D.A.M. vs Underquilt - Why Choose?
- Ok, I will be the first to admit that I am not an expert on DAM's as
I had not considered one, and have been working on my own design for
an underquilt while reading all the posts. It is very likely then
that I missed something along the way, however, I do remember someone
made a 14 oz DAM at home, and all the pictures I can find on here or
elsewhere on the web look like all a DAM is a baffled sheet that is
air tight right?
Here's my thought then, why can't an underquilt have some or all of
it's baffles made air tight. When you are hanging, it can be slung
underneath and the valves left open so that it conforms just like any
other underquilt. When conditions force you to go to ground, then
simply inflate the baffles, close the valves, and voila, instant
ground pad. If not all of the quilt inflated, the soft edge baffles
could be made with velcro to attach to an overquilt and it would
function as a sleeping bag, with the edges overlapping and preventing
drafts. I was all set to order my material from Thru-hiker when this
idea occured. I realize that this would be heavier than a non-
inflatable underquilt, but as my design seemed like it was going to
be 16-17 oz, I would not be opposed to going up to or slightly over
the weight of a Jacks nest if I got even greater flexability out of
What does anyone think? Would this work? Am I nuts for trying? If
you think so, what does one make the air tight chambers out of? The
professionally made DAMs seem to use some sort of laminated Poly,
where do you get that or is there a better alternative out there?
Also, they say their seams are welded, but if you are talking about
poly/plastic/nylon, aren't those sorts of air tight seams really just
melted together? If so, then I should be able to assemble it with my
soldering iron or something a little cooler. Am I right about that,
or is there another way it must be done to work? Those of you that
did make DAM's, I am sorry but I don't remember how anyone made their
seams air tight. Thank you all for raeding, and thank you in advance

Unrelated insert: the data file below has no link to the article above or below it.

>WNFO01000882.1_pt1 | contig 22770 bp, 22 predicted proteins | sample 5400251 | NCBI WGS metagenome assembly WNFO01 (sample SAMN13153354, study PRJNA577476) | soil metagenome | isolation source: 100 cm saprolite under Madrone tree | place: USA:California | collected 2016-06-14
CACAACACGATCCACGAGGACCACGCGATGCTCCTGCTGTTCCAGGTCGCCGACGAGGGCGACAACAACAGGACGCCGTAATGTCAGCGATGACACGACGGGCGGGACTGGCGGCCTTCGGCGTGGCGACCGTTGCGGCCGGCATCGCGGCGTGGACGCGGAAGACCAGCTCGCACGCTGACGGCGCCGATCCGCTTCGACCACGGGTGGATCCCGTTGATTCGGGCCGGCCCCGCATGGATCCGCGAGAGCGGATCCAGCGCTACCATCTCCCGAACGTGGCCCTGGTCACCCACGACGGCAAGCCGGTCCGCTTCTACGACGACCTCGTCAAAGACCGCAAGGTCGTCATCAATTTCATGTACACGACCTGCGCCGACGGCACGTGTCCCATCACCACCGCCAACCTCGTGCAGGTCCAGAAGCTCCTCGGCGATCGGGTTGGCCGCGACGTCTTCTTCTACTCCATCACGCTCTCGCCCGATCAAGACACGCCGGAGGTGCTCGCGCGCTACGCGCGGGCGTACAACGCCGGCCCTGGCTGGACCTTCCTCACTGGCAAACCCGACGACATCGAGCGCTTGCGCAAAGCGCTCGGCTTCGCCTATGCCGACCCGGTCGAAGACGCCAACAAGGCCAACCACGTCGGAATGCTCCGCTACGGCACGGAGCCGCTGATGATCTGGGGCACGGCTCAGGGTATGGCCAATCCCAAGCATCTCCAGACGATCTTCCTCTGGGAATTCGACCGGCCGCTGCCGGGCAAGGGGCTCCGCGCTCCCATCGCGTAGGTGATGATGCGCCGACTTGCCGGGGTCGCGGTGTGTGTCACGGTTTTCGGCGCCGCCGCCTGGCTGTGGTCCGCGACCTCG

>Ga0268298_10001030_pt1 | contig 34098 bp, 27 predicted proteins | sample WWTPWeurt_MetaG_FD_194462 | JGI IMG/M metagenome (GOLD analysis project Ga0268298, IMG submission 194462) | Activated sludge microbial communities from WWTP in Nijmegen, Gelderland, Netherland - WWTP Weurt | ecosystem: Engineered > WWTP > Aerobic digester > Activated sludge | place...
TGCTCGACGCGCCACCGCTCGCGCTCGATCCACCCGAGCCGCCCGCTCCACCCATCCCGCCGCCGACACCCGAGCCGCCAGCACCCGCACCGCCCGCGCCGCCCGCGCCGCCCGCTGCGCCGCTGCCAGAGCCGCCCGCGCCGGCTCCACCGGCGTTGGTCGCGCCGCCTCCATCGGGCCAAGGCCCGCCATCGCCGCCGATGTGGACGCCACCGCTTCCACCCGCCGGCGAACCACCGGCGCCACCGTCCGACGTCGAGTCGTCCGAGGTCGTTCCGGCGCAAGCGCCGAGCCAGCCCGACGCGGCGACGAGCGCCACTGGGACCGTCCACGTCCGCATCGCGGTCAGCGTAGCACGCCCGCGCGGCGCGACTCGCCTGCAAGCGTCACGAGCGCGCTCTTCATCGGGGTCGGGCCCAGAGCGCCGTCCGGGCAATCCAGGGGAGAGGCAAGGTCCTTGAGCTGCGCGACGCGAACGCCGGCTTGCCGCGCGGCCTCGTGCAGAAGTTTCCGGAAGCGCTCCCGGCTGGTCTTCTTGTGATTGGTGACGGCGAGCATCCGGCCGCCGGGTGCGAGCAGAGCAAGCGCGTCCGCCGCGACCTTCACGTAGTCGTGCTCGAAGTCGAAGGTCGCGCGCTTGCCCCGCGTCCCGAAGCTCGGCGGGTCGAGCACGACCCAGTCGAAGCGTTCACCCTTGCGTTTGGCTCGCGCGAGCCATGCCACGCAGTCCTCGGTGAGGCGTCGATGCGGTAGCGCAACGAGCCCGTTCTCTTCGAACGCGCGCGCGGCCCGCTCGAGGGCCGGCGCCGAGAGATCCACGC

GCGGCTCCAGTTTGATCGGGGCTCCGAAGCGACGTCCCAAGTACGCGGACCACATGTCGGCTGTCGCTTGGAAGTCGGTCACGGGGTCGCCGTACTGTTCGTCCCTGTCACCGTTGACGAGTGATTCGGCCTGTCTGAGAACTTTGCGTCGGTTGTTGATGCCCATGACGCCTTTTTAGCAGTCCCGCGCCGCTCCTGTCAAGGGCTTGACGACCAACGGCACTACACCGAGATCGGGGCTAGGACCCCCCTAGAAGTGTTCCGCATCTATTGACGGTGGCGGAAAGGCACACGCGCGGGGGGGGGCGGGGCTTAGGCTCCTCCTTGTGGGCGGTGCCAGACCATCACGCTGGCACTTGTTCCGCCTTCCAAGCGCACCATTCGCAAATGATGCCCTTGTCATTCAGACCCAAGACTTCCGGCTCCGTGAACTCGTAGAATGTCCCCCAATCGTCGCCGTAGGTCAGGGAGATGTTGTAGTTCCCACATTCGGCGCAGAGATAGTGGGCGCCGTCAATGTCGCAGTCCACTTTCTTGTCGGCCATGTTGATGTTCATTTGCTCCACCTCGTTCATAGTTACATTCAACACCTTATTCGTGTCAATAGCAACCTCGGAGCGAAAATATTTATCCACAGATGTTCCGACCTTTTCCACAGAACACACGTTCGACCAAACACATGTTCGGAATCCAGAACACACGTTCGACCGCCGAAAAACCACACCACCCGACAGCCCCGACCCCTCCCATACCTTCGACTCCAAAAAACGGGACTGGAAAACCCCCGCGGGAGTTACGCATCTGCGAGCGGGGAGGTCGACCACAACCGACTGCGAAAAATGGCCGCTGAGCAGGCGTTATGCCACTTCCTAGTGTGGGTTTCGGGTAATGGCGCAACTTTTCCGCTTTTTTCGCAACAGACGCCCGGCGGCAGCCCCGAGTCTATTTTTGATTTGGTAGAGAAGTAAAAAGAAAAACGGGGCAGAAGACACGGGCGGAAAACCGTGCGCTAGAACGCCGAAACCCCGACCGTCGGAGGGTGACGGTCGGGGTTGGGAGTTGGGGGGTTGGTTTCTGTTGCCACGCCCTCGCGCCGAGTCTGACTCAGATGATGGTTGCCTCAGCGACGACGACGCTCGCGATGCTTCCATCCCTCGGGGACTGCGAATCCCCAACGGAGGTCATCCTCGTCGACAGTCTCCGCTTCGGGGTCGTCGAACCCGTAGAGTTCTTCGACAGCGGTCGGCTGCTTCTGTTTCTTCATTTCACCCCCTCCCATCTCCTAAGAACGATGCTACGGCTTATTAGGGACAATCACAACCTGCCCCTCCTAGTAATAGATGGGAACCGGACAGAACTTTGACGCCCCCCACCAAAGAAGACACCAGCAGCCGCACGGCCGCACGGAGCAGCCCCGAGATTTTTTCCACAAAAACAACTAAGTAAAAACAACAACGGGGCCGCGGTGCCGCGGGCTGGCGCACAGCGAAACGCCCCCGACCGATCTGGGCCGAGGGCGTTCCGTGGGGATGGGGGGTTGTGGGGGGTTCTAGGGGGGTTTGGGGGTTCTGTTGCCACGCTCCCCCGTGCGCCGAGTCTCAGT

for the help.
- Dylan and others, On my Home-Made DAM (My pictures
in the Albums) the Poly Tubing comes in a long
seamless tube on a roll. You cut it what ever length
you want your DAM to be and with a "Heat Seal" thing
you double seal one end. You make a sleeve wide
enough for however many tube you want and as long as
you want your DAM to be.
The open end of the Poly Tube is used to slide your
baffles with the Down into it.
As a side note you can remove the Down baffles to dry
out if necessary or to leave out for summer use. You
can also make another set of Down baffles for
different temperatures. My DAM is made for "0" F
Once the Down baffles are in the Poly Tubes you can
blow them up with air and roll the end closed. I use
a small light balloon pump then clamp the ends closed.
You sleep on your DAM and in the morning or when ever
you remove the clamp, let the air out and pack it all
One of my Poly Tubes 5" wide (Flat) 78"+ long and with
a baffle containing 1oz of Down weights 1.5oz. My
latest DAM has 7 Poly Tubes (10.5oz) plus the weight
of the sleeve. Add the weight of your sleeve (3 to
4oz) and you get a DAM that gives you 3.5" loft about
30" wide and 78" long well under 16oz. My new one may
be about 14oz total. Cost - 7oz of 800+ Down (about
$56), 7 (5" Flat) Poly Tubes 85" long (less than $10),
Sleeve material (5 yards at ??) and a weight of (for
me) .5 to 1 oz a sq yard. My sleeve weight can be as
low as 2.4oz. for my new one.
This is a total weight of about 14oz and a cost of
about $110(+/-) a little if you go with some really